Santos helps illustrate the point. As it happens, Mr. Santos didn't face any adverse precedent in his circuit when he brought an initial § 2255 motion arguing that proceeds must mean profits under § 1956. But Mr. Santos's motion succeeded in overturning plenty of adverse § 1956 precedent in other circuits, and there's no reason to think an initial § 2255 motion would've been any less of an adequate or effective means for testing the § 1956 question in the Supreme Court had Mr. Santos's motion originated from a circuit where the precedent happened to be against him. It is no more than a quirk of fate that the case the Supreme Court used to decide the § 1956 question happened to come from a circuit where the argument was open rather than foreclosed by erroneous circuit precedent. The U.S. Reports are, after all, replete with instances where the Supreme Court has rewarded litigants who took the trouble to challenge adverse circuit precedent. While there is of course no guarantee that any en banc or certiorari petition will be granted, Mr. Prost can't dispute that § 2255, as a procedural vehicle, was (and has proven to be) an adequate and effective means for testing the question he now seeks to pose.10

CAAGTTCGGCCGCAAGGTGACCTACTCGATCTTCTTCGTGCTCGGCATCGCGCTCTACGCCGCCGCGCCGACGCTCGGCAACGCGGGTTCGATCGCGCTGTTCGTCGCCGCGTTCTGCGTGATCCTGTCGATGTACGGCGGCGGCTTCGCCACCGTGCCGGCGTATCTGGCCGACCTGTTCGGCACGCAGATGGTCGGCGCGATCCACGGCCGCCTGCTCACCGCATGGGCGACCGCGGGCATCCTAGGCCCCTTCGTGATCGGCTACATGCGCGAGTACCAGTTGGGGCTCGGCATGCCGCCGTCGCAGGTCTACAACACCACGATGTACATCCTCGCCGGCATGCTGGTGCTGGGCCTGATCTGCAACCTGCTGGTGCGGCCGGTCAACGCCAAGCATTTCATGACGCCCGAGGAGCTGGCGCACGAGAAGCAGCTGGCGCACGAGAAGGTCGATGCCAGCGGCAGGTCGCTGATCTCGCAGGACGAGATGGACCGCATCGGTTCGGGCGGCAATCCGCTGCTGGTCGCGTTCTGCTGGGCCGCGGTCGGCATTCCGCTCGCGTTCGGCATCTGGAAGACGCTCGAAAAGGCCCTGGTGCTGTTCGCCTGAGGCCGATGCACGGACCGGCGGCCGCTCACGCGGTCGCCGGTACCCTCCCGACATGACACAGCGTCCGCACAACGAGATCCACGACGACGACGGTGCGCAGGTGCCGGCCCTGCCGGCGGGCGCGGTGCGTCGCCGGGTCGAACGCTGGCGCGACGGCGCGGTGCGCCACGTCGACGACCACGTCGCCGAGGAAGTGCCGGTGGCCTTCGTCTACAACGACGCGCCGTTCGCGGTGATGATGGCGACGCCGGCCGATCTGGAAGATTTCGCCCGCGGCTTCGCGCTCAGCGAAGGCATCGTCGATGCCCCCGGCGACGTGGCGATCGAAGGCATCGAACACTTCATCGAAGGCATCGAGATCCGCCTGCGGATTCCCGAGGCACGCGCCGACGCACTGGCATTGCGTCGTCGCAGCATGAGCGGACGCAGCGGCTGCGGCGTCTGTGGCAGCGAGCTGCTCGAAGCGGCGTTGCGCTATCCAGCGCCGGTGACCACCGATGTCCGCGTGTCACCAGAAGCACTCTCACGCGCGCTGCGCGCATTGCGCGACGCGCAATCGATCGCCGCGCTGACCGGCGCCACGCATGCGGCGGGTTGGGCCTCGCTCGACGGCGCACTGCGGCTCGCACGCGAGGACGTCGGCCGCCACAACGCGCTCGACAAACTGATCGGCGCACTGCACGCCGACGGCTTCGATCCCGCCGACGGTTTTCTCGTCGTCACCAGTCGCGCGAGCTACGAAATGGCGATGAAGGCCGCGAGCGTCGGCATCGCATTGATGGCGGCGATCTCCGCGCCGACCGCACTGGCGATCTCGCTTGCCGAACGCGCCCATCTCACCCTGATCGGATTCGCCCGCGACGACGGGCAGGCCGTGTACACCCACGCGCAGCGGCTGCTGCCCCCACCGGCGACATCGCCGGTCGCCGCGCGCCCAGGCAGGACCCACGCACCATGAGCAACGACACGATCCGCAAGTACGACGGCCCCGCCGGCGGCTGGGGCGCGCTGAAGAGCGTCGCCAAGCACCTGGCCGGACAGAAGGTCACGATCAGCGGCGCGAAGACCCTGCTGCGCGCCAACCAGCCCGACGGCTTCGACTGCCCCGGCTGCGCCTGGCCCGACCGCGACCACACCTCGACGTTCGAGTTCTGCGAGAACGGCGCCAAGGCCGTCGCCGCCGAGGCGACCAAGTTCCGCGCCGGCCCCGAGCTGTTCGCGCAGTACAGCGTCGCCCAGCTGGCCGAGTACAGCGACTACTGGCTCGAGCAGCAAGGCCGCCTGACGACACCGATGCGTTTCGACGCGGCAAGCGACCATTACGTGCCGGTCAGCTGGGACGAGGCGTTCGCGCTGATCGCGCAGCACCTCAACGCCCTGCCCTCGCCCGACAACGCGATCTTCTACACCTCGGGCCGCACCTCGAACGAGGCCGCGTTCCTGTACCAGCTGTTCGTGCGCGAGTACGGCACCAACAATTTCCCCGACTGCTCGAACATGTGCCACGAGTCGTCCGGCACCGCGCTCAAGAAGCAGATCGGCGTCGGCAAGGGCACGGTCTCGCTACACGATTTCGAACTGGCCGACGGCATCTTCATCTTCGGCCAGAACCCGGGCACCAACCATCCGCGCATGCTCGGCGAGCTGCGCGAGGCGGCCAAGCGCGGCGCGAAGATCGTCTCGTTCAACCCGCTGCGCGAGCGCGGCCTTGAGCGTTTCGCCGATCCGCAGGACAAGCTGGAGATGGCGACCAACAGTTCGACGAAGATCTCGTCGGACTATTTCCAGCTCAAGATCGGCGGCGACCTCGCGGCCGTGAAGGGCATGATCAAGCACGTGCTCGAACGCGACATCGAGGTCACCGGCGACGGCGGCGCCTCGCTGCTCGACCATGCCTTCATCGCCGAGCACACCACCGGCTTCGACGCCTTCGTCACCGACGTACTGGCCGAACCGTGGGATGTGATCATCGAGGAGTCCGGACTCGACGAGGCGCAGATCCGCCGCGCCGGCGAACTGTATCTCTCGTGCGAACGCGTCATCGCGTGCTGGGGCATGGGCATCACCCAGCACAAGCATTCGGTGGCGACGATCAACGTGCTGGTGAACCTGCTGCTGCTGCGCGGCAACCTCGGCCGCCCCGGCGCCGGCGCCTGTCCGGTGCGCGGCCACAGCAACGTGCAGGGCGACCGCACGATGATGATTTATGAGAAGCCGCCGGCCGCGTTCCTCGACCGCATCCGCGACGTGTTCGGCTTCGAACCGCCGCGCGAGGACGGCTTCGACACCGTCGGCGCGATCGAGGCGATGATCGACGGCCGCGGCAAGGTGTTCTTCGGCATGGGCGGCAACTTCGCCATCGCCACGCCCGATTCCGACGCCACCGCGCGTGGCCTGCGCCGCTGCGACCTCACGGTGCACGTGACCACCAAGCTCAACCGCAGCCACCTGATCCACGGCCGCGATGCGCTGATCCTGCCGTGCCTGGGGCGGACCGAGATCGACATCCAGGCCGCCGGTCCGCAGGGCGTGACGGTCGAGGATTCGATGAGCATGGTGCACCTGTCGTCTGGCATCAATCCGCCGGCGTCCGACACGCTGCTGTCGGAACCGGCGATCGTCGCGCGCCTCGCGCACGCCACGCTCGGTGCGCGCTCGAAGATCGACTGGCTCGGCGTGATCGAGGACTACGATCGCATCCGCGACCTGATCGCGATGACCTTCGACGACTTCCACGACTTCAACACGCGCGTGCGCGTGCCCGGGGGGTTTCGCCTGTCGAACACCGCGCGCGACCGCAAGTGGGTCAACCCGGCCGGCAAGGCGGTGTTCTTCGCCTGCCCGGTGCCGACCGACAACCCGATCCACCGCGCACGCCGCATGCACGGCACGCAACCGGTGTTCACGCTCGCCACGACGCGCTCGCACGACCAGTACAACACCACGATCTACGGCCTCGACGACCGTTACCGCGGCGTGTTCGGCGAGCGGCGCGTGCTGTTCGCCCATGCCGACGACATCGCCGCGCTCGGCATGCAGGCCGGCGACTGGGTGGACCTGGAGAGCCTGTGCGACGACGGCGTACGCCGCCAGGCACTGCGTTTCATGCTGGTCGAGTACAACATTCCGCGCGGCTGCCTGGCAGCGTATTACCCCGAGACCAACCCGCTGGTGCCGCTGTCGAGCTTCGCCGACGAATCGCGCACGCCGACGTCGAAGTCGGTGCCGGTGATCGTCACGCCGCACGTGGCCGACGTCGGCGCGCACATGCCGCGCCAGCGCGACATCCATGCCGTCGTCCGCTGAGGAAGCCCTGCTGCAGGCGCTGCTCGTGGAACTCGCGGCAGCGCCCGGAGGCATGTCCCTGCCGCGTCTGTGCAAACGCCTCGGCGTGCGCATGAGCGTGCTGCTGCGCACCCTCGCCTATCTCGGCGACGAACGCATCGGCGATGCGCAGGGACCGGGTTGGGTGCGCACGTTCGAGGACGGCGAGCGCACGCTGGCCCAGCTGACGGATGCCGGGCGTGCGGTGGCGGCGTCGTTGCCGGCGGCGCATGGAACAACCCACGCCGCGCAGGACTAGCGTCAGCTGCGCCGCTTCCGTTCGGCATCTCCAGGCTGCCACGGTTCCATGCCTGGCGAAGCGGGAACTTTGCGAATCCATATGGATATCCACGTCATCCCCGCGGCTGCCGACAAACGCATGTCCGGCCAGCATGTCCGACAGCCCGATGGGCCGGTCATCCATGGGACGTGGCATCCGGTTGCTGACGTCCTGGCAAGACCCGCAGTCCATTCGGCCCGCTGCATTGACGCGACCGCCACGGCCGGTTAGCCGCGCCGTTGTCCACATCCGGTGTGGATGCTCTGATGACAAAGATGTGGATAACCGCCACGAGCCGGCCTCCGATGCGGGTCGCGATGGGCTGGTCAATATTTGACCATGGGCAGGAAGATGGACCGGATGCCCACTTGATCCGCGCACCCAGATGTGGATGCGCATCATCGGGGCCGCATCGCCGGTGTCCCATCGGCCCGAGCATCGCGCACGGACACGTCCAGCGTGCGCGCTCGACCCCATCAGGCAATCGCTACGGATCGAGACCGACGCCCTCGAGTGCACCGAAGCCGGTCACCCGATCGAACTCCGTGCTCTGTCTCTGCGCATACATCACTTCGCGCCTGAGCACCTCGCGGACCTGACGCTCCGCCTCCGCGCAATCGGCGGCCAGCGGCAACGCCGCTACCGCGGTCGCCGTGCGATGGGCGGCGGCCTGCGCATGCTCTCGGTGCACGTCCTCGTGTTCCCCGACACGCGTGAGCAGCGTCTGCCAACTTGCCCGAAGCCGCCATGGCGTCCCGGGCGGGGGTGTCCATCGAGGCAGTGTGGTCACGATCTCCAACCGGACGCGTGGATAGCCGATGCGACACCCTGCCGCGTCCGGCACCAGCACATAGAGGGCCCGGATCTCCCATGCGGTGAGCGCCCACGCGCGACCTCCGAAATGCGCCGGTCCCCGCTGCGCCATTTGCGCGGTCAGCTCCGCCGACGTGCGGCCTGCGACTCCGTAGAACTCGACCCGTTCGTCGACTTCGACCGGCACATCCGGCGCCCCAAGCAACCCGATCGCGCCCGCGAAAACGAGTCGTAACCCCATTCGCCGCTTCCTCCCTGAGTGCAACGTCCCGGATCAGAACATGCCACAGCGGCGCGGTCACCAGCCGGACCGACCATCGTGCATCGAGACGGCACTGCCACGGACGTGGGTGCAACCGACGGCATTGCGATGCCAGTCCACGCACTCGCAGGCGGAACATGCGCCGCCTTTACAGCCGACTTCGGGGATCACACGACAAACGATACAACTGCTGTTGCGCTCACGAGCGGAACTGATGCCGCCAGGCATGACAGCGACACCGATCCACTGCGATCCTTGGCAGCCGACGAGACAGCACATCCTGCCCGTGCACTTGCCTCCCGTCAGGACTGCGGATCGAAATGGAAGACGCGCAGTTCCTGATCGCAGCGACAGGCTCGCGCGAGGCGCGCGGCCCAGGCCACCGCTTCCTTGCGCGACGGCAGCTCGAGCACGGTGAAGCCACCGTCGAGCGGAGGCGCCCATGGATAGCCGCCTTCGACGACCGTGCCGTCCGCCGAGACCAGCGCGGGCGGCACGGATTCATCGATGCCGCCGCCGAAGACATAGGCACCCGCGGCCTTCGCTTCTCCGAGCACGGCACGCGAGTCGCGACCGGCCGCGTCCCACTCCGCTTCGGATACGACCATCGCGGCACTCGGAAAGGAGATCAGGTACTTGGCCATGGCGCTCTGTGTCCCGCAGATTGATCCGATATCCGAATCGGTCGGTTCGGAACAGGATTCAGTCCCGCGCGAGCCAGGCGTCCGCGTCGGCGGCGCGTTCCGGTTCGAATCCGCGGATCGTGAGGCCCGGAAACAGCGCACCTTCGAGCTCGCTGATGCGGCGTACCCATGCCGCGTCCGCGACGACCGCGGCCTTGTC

Just like his novelty test, Mr. Prost's erroneous circuit foreclosure test also asks us to disregard § 2255(h). Mr. Prost's proffered test rests on the view that asking petitioners to pursue arguments precluded by existing circuit law is an imprudent waste of time. On this basis, he effectively (and once again) says that he should be excused for having failed to raise his Santos-argument in his first § 2255 motion. But it remains an implacable fact that when enacting subsection (h) Congress didn't consider Mr. Prost's excuse strong enough to overcome the finality interests attaching to a conviction already tested through trial, appeal, and one round of collateral review. Neither can we see how we might permit Mr. Prost to proceed with his claim through the § 2255(e)'s savings clause without nullifying (or at least doing much violence to) the restrictions on second and successive motions Congress has imposed in § 2255(h). And this we decline to do.